Awareness of common interests has cooled antagonism between the two groups.
Farmers and environmentalists have traditionally had a tempestuous relationship. But in the past few years, it seems, a growing awareness of common interest has helped to soften the antagonism.
Friends of the Earth and the militant group Farmers for Action have found themselves on the same side in campaigns against Tesco, and the mood of rapprochement has spawned a new collaboration between the Campaign to Protect Rural England and the National Farmers' Union.
In July, the two organisations produced a joint report, Living Landscapes, which showed the hidden costs borne by farmers looking after the countryside.
Research demonstrated that farmers in England spend £412m a year on landscape management over and above the work they are funded to do by EU environmental schemes. This is an extra burden shouldered at a time when they are under great economic pressure.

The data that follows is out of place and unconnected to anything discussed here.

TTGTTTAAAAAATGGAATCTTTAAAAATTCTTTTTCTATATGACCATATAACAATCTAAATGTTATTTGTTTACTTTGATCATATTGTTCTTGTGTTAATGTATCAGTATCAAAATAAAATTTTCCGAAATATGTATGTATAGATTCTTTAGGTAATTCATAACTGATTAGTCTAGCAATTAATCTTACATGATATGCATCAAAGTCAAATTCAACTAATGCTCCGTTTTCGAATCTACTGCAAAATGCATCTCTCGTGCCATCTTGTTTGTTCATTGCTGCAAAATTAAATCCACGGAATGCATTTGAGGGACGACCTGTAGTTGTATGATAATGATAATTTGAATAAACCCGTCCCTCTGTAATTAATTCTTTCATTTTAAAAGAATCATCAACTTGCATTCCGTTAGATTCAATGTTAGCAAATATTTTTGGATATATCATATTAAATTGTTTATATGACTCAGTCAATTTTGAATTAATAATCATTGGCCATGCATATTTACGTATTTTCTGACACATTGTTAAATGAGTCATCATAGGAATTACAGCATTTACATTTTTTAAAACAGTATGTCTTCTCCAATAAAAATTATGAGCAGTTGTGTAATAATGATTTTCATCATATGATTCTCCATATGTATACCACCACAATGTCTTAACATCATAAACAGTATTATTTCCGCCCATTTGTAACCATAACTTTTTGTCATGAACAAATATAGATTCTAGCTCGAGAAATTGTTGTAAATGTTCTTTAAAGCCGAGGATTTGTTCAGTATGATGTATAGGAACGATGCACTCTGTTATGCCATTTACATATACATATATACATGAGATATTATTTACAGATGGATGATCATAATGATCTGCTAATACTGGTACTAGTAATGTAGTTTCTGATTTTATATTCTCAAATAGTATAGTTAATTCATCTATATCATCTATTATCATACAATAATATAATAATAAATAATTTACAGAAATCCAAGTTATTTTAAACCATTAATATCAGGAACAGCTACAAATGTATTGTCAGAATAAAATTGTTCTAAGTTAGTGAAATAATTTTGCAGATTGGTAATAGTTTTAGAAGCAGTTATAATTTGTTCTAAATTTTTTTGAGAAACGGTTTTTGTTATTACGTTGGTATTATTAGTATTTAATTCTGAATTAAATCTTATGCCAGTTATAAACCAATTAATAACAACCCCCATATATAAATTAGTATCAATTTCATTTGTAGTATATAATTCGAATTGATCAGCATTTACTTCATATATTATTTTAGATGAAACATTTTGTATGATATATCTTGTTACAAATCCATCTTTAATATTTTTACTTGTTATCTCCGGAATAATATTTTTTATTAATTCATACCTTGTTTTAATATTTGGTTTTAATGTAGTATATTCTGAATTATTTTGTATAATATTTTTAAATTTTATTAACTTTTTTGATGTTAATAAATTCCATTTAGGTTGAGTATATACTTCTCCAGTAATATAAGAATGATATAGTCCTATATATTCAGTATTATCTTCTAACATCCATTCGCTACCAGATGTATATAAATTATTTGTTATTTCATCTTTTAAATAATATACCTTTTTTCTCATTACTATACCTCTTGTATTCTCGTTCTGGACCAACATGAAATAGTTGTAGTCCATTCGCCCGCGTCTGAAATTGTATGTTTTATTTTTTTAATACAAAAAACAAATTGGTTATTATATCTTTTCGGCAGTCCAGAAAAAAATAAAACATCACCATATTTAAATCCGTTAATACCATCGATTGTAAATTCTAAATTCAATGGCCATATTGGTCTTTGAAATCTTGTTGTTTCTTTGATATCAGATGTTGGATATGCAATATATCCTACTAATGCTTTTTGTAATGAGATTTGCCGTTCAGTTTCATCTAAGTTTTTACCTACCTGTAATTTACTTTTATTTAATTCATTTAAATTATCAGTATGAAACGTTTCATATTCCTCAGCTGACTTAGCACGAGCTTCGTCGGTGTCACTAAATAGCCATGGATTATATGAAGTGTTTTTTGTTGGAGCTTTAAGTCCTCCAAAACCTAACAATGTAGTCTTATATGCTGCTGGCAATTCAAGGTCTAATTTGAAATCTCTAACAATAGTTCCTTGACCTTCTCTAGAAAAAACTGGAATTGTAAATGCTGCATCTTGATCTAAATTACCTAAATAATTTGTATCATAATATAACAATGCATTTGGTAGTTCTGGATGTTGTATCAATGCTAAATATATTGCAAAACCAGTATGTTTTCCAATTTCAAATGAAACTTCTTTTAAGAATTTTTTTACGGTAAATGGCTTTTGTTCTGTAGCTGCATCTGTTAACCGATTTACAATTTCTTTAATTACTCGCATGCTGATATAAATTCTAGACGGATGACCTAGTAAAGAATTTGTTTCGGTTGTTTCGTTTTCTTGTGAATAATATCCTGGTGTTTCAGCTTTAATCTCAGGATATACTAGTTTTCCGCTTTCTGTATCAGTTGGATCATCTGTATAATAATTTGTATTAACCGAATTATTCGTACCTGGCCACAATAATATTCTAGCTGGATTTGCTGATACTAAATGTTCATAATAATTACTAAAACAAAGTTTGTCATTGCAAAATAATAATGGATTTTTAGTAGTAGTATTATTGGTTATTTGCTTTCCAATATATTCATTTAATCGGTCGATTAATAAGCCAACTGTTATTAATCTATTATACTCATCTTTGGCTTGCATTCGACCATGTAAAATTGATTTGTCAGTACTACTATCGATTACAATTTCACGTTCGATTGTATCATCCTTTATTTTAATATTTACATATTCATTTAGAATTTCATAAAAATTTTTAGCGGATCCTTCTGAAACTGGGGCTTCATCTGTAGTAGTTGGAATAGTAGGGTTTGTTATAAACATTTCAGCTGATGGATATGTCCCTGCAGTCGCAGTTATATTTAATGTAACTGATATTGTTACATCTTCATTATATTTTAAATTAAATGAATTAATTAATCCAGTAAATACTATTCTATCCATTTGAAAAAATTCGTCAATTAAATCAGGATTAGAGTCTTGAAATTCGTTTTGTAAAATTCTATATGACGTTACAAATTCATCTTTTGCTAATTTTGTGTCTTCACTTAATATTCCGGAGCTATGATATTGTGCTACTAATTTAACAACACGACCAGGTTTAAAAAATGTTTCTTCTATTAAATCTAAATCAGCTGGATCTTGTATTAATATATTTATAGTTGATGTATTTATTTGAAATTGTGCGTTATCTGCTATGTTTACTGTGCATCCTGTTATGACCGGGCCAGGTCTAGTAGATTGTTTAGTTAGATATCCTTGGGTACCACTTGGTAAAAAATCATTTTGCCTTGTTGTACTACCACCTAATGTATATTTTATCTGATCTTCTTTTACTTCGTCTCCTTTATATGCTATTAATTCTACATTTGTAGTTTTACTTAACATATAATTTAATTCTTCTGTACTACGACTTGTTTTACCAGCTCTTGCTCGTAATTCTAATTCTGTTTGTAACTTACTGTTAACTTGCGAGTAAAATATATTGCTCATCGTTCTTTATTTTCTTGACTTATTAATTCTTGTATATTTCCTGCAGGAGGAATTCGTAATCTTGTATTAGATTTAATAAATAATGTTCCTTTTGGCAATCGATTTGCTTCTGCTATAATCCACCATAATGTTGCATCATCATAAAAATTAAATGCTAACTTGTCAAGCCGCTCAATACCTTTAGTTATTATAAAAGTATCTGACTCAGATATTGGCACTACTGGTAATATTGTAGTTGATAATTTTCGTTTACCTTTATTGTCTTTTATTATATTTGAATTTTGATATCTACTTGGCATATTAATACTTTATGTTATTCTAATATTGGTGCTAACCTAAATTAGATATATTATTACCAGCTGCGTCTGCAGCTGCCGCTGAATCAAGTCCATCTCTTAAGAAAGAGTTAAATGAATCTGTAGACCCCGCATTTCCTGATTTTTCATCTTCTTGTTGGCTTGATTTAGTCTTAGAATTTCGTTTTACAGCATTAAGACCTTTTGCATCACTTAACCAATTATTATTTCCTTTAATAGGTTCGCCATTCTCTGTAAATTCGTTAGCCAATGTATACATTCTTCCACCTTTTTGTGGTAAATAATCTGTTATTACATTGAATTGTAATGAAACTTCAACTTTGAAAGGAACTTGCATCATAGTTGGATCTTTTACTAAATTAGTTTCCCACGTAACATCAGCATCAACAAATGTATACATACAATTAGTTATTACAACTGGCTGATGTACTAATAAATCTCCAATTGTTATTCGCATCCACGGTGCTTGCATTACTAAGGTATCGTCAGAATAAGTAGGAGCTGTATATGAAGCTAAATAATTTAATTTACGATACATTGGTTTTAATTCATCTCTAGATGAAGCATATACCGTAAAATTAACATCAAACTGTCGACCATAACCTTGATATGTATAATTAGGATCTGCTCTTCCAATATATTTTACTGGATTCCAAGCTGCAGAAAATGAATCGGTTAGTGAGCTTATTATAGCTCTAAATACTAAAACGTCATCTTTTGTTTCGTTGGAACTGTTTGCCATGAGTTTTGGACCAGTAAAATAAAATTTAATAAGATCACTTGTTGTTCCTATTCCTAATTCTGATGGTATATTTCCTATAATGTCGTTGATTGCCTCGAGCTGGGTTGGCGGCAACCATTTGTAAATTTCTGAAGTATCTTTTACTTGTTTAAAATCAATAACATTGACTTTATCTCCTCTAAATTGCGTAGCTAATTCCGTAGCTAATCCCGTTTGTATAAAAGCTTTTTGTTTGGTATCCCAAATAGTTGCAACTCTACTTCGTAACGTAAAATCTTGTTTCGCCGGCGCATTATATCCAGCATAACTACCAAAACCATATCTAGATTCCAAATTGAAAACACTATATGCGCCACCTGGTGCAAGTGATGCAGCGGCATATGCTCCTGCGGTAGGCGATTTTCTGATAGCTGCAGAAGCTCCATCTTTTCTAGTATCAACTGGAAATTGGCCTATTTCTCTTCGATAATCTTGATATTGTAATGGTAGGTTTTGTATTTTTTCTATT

According to Ian Woodhurst, senior rural policy officer at the CPRE, changes in the Common Agricultural Policy have nurtured a realisation that conservationists have more in common with farmers than they thought.
A new single CAP payment has decoupled subsidies from the production of particular crops, encouraging environmentally friendly farming and removing the source of what the CPRE believed was damaging farming practices.
"It's a fundamental shift in the way farming is supported," says Woodhurst.
"The environmental requirements that go with it have opened the way for organisations that previously had differences of opinion to work together in a productive way."
The NFU surveyed farmers for the report. The analysis of the results was conducted independently by Reading University. NFU and CPRE then jointly wrote the text.
Carmen Suarez, chief economist at the NFU, says the joint approach increased the report's reach. "There was the question of public image and public support," she says. "We reached different publics. In terms of media, both organisations were able to reach a much wider set of contacts.
"We also published a small leaflet for the general public that summarised the main messages of the study. Distribution to the public is more effective through two organisations."
The impact of the report has yet to be gauged because the Government is still mulling over ending nearly all subsidies to farmers through the CAP.
But the report has altered the relationship between the CPRE and the NFU. "It's opened up new avenues of understanding about where each of us is coming from - and that's all to the good," says Woodhurst.